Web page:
In this blog, Zymbit’s Scott Miller addresses some of the missing parts in the Raspberry Pi security equation.
Raspberry Pi is an awesome platform that offers people access to a full-fledged portable computing and Linux development environment. The board was originally designed for education, but has since been embedded into countless ‘real world’ applications that require remote access and a higher standard of security. One of, if not, the most notable omissions is the lack of a robust hardware-based security solution.
At this point, a number of people would stop here and say, “Scott, you can do security on RPi in software just fine with OpenSSL/SSH and libgcrypt. And especially with the Model 2, there are tons of CPU cycles left over.” Performance is not the primary concern when we think about security; the highest priority is to address the issue of “hackability,” particularly through remote access.
What do you mean by “hackability?”
Hackability is a term that refers to the ease by which an attacker can:
- take over a system;
- insert misleading or false data in a data stream;
- decrypt and view confidential data.
Perhaps the easiest way to accomplish any or all of the aforementioned goals is for the attacker to locate material relating to security keys. In other words, if an attacker can gain access to your secret keys, they can do all of the above.
Which security features are lacking from Raspberry Pi?
Aside from not having hardware-based security engines to do the heavy lifting, there’s no way to secure shared keys for symmetric cryptography or private keys for asymmetric cryptography.
Because all of your code and data live on a single SD card, you are exposed. Meaning, someone can simply remove the SD card, pop it into a PC and have possession of the keys and other sensitive material. This is particularly true when the device is remote and outside of your physical control. Even if you somehow try to obfuscate the keys, you are still not completely safe. Someone with enough motivation could reverse engineer or work around your scheme.
The best solution for protecting crypto keys is to ensure the secret key material can only be read by standalone crypto engines that run independently from the core application CPU. This basic feature is lacking in the Raspberry Pi.
Securing Raspberry Pi with silicon and software
With this in mind, Zymbit has decided to extract some of the core security features from the Zymbit.Orange and combine them into a tiny device that embeds onto the Raspberry Pi, providing seamless integration with Zymbit’s remote device management console. Meet the ZymKey!
ZymKey for secure remote device management
ZymKey brings together silicon, firmware drivers and software services into a coherent package that’s compatible with Zymbit’s secure IoT platform. This enables a Raspberry Pi to be accessed and managed remotely, firmware to be upgraded and access rights to be administered.
Secure software services
Zymbit’s Connect libraries enhance the security and utility of Raspberry Pi in the following ways:
- Add message authentication to egress messages to the Zymbit cloud by attaching a digital signature, which proves that the data originated to a specific Raspberry Pi/Key combination. (Meaning that it was not forged or substituted along the way).
- Assist in providing security certificates to the Zymbit cloud.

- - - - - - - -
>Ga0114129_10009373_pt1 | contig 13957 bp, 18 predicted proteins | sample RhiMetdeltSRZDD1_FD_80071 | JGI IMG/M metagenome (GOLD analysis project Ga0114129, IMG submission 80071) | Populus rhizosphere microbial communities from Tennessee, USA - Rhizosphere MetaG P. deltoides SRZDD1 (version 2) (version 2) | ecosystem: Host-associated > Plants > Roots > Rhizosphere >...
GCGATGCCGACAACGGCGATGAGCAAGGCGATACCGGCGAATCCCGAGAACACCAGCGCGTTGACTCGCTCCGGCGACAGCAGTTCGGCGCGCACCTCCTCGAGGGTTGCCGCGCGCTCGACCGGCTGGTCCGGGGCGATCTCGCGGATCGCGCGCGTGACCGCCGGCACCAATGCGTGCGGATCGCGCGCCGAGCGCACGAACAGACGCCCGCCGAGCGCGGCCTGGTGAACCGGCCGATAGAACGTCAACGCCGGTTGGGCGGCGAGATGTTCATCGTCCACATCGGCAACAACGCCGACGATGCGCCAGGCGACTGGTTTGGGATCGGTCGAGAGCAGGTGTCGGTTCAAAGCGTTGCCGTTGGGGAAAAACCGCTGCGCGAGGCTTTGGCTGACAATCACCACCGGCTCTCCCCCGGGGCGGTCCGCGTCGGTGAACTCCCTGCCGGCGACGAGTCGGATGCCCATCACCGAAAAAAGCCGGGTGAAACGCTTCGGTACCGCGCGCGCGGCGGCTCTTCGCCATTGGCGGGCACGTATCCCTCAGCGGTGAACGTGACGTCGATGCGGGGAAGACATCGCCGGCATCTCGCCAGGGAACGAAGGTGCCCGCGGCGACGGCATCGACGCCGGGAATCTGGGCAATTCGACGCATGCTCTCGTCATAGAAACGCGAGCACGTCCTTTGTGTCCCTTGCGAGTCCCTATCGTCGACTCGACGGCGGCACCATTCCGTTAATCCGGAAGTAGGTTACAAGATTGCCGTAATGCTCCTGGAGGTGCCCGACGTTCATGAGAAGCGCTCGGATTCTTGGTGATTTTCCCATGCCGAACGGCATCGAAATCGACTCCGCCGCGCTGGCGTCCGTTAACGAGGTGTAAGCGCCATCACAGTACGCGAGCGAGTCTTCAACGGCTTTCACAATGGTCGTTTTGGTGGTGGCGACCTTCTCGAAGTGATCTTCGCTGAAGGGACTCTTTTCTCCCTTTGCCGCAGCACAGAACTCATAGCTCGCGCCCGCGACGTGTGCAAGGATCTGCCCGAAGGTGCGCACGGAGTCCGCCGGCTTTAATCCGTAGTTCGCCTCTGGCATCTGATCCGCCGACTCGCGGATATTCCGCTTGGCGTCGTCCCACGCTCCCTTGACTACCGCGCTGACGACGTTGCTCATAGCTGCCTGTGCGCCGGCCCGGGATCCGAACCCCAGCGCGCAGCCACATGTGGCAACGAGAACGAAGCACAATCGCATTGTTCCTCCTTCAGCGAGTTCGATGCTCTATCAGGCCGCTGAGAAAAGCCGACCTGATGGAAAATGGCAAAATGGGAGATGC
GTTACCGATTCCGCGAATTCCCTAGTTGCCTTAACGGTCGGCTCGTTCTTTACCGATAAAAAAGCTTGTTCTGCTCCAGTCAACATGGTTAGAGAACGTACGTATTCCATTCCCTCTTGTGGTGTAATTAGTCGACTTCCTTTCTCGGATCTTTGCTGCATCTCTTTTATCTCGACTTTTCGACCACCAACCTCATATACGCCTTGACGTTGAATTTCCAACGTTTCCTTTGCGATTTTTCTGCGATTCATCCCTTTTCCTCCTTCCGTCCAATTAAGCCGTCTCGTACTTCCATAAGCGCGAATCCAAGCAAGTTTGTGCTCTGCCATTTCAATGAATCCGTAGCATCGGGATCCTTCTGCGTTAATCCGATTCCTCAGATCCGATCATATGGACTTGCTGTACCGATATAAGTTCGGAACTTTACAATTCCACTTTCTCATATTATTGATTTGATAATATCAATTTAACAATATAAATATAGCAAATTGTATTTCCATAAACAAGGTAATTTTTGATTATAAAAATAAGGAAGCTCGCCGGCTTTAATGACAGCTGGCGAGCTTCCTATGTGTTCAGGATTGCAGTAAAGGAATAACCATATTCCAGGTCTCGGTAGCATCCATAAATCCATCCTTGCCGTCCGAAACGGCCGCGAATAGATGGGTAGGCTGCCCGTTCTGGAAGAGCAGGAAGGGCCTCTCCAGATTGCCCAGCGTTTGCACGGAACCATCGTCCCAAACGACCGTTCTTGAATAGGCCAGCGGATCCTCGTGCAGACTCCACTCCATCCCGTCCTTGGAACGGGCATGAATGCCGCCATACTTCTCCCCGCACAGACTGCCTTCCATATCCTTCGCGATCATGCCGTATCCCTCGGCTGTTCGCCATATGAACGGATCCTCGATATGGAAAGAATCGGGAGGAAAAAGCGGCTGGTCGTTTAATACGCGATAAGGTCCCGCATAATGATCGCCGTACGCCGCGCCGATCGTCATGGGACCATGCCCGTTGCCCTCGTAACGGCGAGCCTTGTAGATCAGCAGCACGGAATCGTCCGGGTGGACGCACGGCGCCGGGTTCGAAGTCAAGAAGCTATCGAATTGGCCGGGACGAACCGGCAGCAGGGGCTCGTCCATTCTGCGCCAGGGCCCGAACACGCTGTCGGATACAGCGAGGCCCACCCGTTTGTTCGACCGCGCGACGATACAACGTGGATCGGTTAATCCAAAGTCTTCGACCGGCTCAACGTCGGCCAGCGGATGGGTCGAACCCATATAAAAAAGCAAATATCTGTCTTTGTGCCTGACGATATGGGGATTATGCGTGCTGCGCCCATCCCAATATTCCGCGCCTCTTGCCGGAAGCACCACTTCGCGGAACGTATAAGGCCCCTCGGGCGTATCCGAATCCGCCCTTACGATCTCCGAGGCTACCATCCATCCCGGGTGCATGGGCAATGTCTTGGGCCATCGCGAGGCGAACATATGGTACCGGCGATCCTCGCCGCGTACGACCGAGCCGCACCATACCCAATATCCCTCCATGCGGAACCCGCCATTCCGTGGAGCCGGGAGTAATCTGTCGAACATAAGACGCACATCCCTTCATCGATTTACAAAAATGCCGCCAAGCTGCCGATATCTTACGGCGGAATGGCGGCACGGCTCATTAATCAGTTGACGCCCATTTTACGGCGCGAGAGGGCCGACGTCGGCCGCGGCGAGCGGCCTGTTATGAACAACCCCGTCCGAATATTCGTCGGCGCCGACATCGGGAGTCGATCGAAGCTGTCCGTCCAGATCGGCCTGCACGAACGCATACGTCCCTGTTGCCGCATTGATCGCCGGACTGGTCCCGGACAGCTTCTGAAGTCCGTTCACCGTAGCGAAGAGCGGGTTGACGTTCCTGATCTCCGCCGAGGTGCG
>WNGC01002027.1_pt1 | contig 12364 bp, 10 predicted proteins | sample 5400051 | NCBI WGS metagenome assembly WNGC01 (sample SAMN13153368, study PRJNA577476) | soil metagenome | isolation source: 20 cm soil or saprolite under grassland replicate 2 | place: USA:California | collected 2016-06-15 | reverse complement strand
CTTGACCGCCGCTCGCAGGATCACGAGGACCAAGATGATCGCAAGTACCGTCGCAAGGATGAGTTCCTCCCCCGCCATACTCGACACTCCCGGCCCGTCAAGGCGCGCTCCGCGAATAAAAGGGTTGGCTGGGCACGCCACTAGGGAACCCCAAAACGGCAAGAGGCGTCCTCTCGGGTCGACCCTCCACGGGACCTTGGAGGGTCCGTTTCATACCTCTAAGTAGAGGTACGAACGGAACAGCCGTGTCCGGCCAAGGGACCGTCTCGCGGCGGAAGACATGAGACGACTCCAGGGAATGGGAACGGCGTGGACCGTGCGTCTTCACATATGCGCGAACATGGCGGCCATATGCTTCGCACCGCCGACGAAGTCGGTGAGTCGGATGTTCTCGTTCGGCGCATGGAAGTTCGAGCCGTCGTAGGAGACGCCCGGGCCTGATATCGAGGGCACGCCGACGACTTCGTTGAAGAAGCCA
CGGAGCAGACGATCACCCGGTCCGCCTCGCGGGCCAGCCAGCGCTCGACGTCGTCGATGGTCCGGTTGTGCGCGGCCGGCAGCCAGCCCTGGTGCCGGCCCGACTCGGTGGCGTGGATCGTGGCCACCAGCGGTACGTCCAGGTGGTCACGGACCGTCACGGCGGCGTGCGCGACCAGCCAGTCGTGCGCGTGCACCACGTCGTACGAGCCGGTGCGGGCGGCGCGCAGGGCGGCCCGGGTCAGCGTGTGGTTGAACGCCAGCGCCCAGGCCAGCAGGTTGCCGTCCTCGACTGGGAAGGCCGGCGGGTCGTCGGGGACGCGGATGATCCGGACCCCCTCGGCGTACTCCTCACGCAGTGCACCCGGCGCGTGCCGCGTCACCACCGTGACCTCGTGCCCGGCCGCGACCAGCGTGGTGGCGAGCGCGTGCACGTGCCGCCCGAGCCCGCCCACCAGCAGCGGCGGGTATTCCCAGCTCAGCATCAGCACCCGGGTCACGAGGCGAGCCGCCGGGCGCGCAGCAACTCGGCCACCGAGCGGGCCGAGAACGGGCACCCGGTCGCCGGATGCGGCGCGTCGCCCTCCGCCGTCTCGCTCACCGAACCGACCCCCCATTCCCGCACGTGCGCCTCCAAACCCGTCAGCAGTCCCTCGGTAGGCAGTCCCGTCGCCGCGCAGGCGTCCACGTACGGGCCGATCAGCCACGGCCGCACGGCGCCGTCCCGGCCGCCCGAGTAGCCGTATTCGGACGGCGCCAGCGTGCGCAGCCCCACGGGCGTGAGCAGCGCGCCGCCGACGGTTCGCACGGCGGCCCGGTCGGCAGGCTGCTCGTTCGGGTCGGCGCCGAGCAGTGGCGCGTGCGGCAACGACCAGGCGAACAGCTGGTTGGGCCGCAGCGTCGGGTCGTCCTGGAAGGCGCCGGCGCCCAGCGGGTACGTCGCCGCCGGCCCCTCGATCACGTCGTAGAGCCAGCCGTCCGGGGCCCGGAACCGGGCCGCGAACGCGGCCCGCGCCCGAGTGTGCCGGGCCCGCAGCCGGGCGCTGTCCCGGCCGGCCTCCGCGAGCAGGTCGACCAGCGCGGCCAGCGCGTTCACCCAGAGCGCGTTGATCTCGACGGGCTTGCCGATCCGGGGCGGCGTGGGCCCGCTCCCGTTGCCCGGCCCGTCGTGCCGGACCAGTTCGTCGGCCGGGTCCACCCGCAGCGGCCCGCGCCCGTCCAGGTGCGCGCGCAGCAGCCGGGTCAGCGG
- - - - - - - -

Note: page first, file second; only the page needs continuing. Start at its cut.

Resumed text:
- Authenticate security certificates from the Zymbit cloud.
- Optionally help to encrypt/decrypt the content of messages to/from the Zymbit cloud.
Data that is encrypted/authenticated through ZymKey will be stored in this encrypted/authenticated form, thereby preserving the privacy and integrity of the data.
In addition to its standard attributes, developers can access lower level features through secure software services, including general cryptography (SHA-256 MAC and HMAC with secure keys, public key encryption/decryption), password validation, and ‘fingerprint’ services that bind together specific hardware configurations.
ZymKey’s low-profile hardware plugs directly into the Pi’s expansion header while still allowing Pi-Plates to be added on top. Lightweight firmware drivers run on the RPi core and interface with software services through zymbit.connect. It should also be noted that a USB device is in the works for other Linux boards.
At the heart of the ZymKey is the newly released ATECC508A CryptoAuthentication IC. Among some of its notable specs are:
- ECC asymmetric encryption engine
- SHA digest engine
- Random number generator
- Unique 72-bit ID
- Tamper prevention
- Secure memory for storing:
- Sensitive key material – an important thing to point out is that private keys are unreadable by the outside world and, as stated above, are only readable by the crypto engine.
- X.509 security certificates.
- Temporary items: nonces, random numbers, ephemeral keys
- Optional encryption of transmitted data across the I2C bus for times when sensitive material must be exchanged between the Raspberry Pi and the ATECC508A
Life without ZymKey
Raspberry Pi can be used with the Zymbit Connect service without the ZymKey; however, the addition of ZymKey ensures that communications with Zymbit services are secured to a higher standard. Private keys are unreadable by the outside world and usable only by the ATECC508A, thus making it difficult (if not practically impossible) to compromise.
Each ZymKey has a unique set of keys. So, if, on the off chance that a key is compromised, only that key is affected. Simply stated, if you have several Raspberry Pi/ZymKey pairs deployed and one is compromised, the others will still be secure.
Once again, it is certainly possible to achieve the above goals purely through software (OpenSSL/libgcrypt/libcrypto). However, especially regarding encryption paths, without ZymKey’s secure storage, key material must be stored on the Raspberry Pi’s SD card, exposing private keys for anyone to exploit.